Being a movie critic requires a certain amount of intellectual distance from the film you’re watching, which isn’t easy when you’re also a die-hard movie fan. My personal viewing preference is to let a movie pull me under, surrounding me in the universe created by the actors and directors. When I’m in work mode, however, I have to stay paddling on the surface so I can see clearly enough to know which actor deserves the credit for making a scene successful or who to blame for a romantic subplot coming off poorly.
This is especially hard with comic book movies, where I am not only a fan but also a huge comic geek. I’m one of those people who answers casual questions about character back stories with a 20-minute explanation, which means my experience of watching something like “Captain America: The Winter Soldier” is different than what it would be for most people. When writing the review, I have to step outside that knowledge base (and obsessive fan-love) and deliver an analysis that the average movie-goer would find relevant and useful.
Most of the time, I pull it off. Critical muscles work the same way as physical muscles do, and they get stronger every time I use them. I’ve had people hear me hyperventilating in the movie theater who later marveled at the well-reasoned and thoughtful review I managed to put together.
There are exceptions, though, which brings us to “X-men: Days of Future Past.” I’ve been following the X-men since I was about 12 years old, and have stacks of comic books at home that chronicle nearly all of the two decades I’ve been immersed in their adventures. I can relate the histories of nearly any of the characters, including those from alternate universes, and am passionate enough about certain plot arcs that I’ve been known to frighten people.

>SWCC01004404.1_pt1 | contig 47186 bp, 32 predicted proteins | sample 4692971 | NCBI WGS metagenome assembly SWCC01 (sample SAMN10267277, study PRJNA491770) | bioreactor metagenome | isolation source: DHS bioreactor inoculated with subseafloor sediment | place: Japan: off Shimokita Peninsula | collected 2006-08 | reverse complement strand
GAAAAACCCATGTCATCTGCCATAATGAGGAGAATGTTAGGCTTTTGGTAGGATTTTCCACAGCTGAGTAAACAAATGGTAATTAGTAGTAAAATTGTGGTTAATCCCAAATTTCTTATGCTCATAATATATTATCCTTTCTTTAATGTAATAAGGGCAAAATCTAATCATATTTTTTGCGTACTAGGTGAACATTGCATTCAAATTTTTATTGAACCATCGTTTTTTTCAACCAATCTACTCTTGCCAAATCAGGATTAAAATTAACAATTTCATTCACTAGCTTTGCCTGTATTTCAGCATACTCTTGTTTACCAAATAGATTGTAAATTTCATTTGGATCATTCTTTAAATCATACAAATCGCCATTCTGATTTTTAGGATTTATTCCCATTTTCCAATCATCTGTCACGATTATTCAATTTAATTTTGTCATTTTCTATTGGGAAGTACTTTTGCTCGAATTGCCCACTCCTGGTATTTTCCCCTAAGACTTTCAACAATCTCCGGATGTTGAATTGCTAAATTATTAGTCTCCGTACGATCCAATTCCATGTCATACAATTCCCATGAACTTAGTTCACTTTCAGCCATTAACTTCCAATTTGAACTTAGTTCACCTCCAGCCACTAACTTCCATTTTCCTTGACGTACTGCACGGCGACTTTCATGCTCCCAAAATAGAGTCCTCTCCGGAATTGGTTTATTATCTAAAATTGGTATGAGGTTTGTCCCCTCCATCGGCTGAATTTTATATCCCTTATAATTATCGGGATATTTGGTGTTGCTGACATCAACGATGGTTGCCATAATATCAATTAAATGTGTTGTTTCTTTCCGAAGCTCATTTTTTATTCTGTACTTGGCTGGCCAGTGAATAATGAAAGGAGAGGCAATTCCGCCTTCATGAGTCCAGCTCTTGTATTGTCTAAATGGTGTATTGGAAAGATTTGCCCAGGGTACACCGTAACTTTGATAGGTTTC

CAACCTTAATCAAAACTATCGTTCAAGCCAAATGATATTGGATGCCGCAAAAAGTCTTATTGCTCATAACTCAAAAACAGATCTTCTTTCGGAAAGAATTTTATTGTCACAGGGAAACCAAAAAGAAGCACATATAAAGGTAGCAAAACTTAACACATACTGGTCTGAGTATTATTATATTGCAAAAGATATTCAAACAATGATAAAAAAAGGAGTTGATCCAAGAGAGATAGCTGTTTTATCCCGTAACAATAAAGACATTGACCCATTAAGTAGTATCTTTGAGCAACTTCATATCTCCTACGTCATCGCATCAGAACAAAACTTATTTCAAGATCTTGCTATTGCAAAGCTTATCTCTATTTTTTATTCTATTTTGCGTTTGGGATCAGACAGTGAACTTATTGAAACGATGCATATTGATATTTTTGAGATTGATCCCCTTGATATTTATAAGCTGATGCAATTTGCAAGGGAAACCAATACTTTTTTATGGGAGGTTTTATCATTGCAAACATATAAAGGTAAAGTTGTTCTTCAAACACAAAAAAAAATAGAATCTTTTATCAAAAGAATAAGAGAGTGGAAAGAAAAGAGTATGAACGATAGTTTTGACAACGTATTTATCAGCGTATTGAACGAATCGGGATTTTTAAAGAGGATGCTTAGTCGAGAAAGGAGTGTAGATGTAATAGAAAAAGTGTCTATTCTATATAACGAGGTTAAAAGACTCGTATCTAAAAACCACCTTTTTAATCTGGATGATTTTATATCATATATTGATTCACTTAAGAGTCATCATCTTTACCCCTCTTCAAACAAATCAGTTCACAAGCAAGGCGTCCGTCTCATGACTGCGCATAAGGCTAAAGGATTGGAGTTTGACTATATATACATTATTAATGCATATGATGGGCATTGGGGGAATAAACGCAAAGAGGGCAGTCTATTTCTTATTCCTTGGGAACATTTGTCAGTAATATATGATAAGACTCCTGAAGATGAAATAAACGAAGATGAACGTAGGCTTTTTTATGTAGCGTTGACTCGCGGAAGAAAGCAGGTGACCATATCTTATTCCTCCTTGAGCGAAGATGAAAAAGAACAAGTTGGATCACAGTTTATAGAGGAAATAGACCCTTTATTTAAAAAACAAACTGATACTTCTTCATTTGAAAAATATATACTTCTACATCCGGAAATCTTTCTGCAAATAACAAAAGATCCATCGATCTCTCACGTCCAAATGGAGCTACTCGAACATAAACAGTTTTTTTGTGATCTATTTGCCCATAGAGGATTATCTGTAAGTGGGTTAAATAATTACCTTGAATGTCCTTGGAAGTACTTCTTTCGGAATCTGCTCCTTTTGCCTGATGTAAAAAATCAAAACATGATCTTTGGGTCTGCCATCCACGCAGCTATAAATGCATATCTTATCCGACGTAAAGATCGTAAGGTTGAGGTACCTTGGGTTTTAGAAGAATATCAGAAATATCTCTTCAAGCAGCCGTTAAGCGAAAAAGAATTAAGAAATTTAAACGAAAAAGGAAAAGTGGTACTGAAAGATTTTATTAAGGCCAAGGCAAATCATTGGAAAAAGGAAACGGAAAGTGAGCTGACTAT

Needless to say, I watched all three of the original X-movies, including the almost universally reviled “X-Men: The Last Stand” in 2006, and both of the “Wolverine” stand-alone movies. I actually avoided watching “X-men: First Class” for some time out of sheer geekish offense that they had played so fast and loose with the established canon. When I did see it, however, I fell madly in love with its portrayal of the touching relationships between certain characters who later become mortal enemies.
Which leaves me with a problem. “X-Men: Days of Future Past” is meant to tie in “First Class” with the rest of the X-movie verse, which means that it will further chronicle the bitter spiral of characters who once cared about each other into the enemies they will later become. Narratively, it’s fascinating stuff, and there’s a chance “Days of Future Past” could end up being the most gripping movie in the series.
I won’t know, at least not before the rest of you do. I’ve been heartbroken about this movie since I saw the first trailer, and when I do inevitably go it’s entirely possible I will spend the entire time trying hard to muffle my sobs. While this is a perfectly acceptable response for both a movie fan and a comic geek, I’m afraid there’s no chance for that distance so vital to my job as a critic. I won’t be able to step away enough to give you the experience you need.
So, this once, I will accept defeat and let others do the job I cannot. Tomorrow will be soon enough to return to the fight.
To read Dan's review of X-Men: Days of Future Past, click here.